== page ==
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Cover image for Introducing Sapling, A VS Code Extension For Traversing Your React Component Hierarchy
Jordan H
Jordan H

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Introducing Sapling, A VS Code Extension For Traversing Your React Component Hierarchy

React is a powerful tool for building your frontend applications, but at scale navigating the hierarchy of your components may be painful. Sapling aims to change that.

Modern React applications are huge. Facebook is built with more than 50,000 components. Even the parent-child relationships and the passed-down props of fairly simple apps can become unintuitive to manage. Good file organization can help, but it doesn't reflect the component structure that stands at the core of your application's functionality.
When you need to determine which props are available to the component you're working on, you need to navigate to that component's parent file. Even when your organizational paradigm clusters similar components together, the hierarchical relationships remain unclear, and you still have to find the exact source of any props you've passed down. The industry standard to this problem is great file organization, but there is still no simple way to remind yourself of the big picture at a glance. We built Sapling to change that.

Sapling is a VS Code Extension that creates an interactive component dependency tree embedded within the VS Code sidebar. Each node on the tree provides a summary of available props and a nav button to quickly open the corresponding file. Its straightforward UI makes it easy to read and intuitive to use, and its highly responsive behavior immediately updates every time you save. Sapling's visual cues are also easy to follow: the node that corresponds to your workspace's active file will have bold text, and if Sapling finds a Javascript syntax error or faulty import statement, it highlights the broken component with a warning color. There is even a convenient icon that will tell you which components you've connected to the Redux store.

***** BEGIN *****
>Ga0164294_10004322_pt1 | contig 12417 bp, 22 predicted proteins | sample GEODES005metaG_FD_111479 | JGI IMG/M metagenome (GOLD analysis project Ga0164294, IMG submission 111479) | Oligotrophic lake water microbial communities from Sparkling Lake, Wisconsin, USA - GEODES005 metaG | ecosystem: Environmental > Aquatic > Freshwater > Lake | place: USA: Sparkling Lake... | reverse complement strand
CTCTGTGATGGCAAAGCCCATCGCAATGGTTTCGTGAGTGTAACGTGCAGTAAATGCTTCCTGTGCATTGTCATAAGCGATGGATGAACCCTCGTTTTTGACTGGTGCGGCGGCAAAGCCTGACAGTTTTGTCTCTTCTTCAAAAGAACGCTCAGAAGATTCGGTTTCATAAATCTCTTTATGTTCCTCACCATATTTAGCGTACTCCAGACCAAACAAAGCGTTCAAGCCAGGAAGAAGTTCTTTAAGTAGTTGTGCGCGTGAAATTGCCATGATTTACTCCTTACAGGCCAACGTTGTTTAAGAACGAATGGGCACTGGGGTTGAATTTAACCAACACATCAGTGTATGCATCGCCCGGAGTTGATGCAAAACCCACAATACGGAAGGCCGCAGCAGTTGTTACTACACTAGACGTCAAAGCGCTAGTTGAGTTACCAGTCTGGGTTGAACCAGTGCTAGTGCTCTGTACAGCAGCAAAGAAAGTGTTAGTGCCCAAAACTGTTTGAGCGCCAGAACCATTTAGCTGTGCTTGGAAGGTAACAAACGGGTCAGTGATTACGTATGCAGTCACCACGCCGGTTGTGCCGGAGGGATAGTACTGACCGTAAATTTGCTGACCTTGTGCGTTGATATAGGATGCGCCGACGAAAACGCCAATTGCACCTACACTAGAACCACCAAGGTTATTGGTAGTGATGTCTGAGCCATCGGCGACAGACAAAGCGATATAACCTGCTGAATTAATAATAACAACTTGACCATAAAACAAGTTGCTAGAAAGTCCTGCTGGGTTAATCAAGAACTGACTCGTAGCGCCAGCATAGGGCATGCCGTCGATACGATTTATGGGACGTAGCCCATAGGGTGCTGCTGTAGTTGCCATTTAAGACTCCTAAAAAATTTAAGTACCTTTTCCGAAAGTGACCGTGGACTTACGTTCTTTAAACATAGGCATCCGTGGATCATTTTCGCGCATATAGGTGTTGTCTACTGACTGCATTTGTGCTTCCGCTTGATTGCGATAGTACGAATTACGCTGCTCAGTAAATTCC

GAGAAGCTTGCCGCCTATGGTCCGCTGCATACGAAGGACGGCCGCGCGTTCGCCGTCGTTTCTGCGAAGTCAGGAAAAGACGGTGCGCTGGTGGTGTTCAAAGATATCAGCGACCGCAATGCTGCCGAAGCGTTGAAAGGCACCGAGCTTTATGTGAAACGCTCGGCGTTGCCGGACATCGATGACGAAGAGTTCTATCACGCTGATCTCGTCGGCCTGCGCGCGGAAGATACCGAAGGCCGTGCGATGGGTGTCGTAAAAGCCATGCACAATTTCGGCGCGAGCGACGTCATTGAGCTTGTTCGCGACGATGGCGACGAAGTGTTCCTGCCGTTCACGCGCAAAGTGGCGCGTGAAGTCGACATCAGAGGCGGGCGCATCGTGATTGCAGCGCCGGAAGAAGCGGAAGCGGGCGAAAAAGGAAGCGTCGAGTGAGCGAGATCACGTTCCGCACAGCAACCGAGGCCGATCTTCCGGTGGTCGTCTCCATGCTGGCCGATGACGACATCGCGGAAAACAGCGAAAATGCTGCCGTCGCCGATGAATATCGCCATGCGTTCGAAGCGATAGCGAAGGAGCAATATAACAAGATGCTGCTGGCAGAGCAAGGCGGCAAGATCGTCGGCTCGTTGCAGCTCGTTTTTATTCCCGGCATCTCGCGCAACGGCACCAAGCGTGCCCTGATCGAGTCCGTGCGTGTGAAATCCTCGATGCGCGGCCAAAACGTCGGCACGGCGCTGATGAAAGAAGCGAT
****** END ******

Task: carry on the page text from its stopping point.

An image showing a hierarchy tree of React components in the VS Code sidebar.

Sapling was designed with the user in mind. Sapling has a powerful memory, and will retain its expanded state even between workspace sessions; when your application is a couple hundred components large, you don't have to manually expand the tree to your current working component. Moreover, if your application uses third-party components like Material-UI or React-Router, you can choose whether Sapling should display them by toggling them on and off in VS Code's Extension settings. For added convenience, Sapling can be built from any React file in your client, and if you'd prefer to simplify the current display, Sapling provides a helpful status bar button called "Build Tree" that will rebuild the tree with the active file as the root.

So how does Sapling do all this? Sapling is built using the VS Code Extension API, along with the VS Code Webview API, integrating it seamlessly into your VS Code IDE.

When you select the root file for your component hierarchy, Sapling reads it and uses @babel/parser to create an abstract syntax tree (AST) from the file contents. Sapling then processes the AST, detecting the child React components of the root file, the files these components are defined in, their props etc. Sapling then recursively parses the child component files, generating a node tree data structure that represents the component hierarchy of your React application.